Gutsy guys with superpowers are mainstream. But badass female characters who can knock down guys with less effort is plain awesome. We’ve seen several of them across various anime genre. Think Erza Scarlet (エルザ・スカーレット) from Fairy Tail and Yoruichi Shihouin (四楓院夜一) from Bleach. Apparently, there’s a significant fan base for dominant females so don’t be surprised if you meet one of those no-nonsense ladies in recent anime series.
Romance is a genre in itself, but we’re putting greater emphasis on the trend from which romantic stories start at school. Its light appeal with a mix of spot-on humor makes it a lovely treat for teens and even adults who wish to see something cute. Some of the notable anime sporting this theme include Blue Spring Ride (アオハライド), Say “I Love You” (好きっていいなよ。), Golden Time (ゴールデンタイム), and Your Lie in April (四月は君の嘘).
First off, “reverse harem” in anime are polygamous relationships wherein one female character has more than three men love interests. While “bishounen” is a Japanese term for a beautiful young boy.
This anime theme is a treat to all girls who love otome (maiden) games and those who just revel on the sight of good-looking guys surrounding one shy, innocent-faced female protagonist.
Notable examples would be La Corda d’Oro (金色のコルダ), Kamigami no Asobi (神々の悪戯), and Diabolik Lovers. The context of such stories doesn’t appear to be as rich and tight compared to those mystery and political-themed anime shows. In fact, it seems like these trend has been strategically bent towards catering fan service rather than creating a strong impact as a whole.
Shounen-ai literally means “boy love.” Probably a decade ago, the idea of one guy harboring romantic feelings for another guy was a complete taboo. But as we’ve mentioned, times change. At present, we see a gradual increase of short series and OVA (original video animation) centering on the male-to-male relationship.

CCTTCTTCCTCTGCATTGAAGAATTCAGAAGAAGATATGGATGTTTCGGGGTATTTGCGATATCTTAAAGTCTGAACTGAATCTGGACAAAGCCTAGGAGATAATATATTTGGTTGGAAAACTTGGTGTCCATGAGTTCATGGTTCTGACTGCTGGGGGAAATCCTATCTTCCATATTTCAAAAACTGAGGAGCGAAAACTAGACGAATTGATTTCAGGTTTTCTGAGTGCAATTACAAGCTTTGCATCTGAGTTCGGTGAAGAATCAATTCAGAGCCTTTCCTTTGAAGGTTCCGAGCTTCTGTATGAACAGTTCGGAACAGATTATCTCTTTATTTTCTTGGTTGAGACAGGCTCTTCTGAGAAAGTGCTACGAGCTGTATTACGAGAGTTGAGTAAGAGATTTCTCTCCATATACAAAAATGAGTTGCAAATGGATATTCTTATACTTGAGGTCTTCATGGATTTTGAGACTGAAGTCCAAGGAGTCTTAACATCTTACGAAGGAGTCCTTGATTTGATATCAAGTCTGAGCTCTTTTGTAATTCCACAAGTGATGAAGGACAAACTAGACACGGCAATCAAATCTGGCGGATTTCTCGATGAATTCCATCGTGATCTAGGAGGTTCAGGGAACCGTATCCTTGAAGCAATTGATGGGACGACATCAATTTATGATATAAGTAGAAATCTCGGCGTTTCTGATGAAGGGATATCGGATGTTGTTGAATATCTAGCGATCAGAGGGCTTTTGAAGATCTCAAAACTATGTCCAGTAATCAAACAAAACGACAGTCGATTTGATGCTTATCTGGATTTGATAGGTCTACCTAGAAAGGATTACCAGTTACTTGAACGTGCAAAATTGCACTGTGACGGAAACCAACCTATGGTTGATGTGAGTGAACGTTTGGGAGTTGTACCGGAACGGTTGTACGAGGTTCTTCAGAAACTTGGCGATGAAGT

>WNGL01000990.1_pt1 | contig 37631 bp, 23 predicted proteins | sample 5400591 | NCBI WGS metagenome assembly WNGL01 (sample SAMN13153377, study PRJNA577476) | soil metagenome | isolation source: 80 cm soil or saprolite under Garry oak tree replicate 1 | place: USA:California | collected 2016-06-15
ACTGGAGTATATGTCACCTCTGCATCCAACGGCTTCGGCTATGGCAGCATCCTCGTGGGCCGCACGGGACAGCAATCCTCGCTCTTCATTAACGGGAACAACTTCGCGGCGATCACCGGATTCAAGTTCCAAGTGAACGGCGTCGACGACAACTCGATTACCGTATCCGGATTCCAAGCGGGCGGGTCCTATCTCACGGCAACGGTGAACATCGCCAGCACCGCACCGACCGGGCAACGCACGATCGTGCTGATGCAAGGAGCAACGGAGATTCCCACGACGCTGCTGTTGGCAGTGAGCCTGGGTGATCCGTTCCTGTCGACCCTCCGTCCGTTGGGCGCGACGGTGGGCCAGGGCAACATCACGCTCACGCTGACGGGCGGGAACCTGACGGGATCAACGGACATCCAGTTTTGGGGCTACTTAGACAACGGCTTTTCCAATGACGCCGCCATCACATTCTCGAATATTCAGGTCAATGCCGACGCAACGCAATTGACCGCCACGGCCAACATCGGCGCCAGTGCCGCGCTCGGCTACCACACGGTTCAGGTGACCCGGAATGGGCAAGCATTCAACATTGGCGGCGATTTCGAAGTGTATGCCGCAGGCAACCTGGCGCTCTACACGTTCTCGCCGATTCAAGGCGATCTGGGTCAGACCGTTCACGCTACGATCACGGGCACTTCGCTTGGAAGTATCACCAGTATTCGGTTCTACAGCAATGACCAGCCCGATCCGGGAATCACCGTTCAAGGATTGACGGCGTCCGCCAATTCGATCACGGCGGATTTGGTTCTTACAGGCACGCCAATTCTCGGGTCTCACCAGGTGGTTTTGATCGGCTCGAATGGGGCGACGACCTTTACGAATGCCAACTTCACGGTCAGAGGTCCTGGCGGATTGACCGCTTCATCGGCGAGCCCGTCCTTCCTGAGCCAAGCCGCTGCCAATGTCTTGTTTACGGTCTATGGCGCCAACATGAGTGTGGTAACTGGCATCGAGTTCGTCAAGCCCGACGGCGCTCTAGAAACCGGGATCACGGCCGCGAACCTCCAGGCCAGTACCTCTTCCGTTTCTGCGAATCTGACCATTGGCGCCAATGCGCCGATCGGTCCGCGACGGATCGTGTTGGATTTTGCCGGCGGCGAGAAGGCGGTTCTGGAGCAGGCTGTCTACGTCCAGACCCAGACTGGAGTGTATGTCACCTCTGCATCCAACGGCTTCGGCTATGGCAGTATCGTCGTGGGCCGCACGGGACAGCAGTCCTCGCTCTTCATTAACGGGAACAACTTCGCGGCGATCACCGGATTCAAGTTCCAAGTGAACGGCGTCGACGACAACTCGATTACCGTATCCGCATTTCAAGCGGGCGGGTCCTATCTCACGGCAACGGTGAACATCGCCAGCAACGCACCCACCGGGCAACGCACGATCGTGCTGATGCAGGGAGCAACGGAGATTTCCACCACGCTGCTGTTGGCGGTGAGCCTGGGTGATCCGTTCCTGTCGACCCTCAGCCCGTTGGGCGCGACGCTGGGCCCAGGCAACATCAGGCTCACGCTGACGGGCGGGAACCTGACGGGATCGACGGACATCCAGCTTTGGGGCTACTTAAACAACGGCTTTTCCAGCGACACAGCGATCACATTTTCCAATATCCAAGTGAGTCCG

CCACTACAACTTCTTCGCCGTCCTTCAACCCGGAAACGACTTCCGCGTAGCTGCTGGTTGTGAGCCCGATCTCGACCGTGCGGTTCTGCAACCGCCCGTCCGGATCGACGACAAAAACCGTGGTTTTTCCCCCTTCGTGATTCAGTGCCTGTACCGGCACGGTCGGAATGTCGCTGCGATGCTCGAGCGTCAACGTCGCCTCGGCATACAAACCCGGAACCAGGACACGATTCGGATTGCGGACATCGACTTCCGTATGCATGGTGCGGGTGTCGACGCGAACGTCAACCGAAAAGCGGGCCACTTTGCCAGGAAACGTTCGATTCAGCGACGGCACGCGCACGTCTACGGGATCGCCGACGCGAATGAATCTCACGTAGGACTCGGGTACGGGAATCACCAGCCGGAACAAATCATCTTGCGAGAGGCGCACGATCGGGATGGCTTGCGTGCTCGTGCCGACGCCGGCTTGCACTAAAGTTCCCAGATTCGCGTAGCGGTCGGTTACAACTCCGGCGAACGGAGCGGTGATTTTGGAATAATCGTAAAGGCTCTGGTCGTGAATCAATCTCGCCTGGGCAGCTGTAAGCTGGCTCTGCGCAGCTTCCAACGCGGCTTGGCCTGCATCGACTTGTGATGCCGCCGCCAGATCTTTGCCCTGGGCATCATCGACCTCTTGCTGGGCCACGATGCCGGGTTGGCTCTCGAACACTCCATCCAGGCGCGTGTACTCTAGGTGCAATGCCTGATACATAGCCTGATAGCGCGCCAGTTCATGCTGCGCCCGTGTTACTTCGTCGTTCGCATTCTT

Surprisingly, its popularity has surged in breakneck speed in just a short span of time. Anime like Junjo Romantica: Pure Romance (純情ロマンチカ) and Sekai-Ichi Hatsukoi: Onodera Ritsu no Baai (世界一初恋 〜小野寺律の場合〜) have successfully gathered lots of support from its viewers which is evident in its more than one season series.
Way back during the Mobile Suit Gundam SEED (機動戦士ガンダムSEED) series reign, we’ve seen young mobile suit pilots engage in high-powered air combat that apparently set the bar for what a kickass mecha (robot anime) series should be like.
Lately, however, we see how an even younger generation took up the torch. Think of Aldnoah.Zero (アルドノア・ゼロ) and Valvrave the Liberator (革命機ヴァルヴレイヴ). Apparently, having young students man those giant mecha weapons have some sort of empowering impact. While many argued how it didn’t match the allure and impression that the previous Gundam (ガンダム) series possessed, it’s quite safe to say that judging from the ongoing mecha projects under this trend, it has somehow accumulated enough fan support to keep it going.
The anime industry has strived to become mainstream and globally recognized as a form of art and entertainment. It has undergone changes in reflection of the dynamic market trend and customer preference. However, these trends we’ve mentioned basically wraps up what the industry mostly caters and what it means for the future of Japanese animation. Are there any new trends you’ve noticed in the latest anime you watched?